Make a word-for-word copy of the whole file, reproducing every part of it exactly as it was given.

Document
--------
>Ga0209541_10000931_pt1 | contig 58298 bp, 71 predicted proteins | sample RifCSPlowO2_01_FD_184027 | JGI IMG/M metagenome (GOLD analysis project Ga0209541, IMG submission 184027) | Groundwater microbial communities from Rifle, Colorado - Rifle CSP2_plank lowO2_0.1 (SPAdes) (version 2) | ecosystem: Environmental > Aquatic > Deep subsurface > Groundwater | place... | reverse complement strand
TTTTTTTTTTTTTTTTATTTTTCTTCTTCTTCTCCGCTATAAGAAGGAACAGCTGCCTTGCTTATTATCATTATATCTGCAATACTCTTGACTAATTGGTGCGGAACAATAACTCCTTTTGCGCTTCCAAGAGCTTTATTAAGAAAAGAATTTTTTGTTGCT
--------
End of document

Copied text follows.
>Ga0209541_10000931_pt1 | contig 58298 bp, 71 predicted proteins | sample RifCSPlowO2_01_FD_184027 | JGI IMG/M metagenome (GOLD analysis project Ga0209541, IMG submission 184027) | Groundwater microbial communities from Rifle, Colorado - Rifle CSP2_plank lowO2_0.1 (SPAdes) (version 2) | ecosystem: Environmental > Aquatic > Deep subsurface > Groundwater | place... | reverse complement strand
TTTTTTTTTTTTTTTTATTTTTCTTCTTCTTCTCCGCTATAAGAAGGAACAGCTGCCTTGCTTATTATCATTATATCTGCAATACTCTTGACTAATTGGTGCGGAACAATAACTCCTTTTGCGCTTCCAAGAGCTTTATTAAGAAAAGAATTTTTTGTTGCT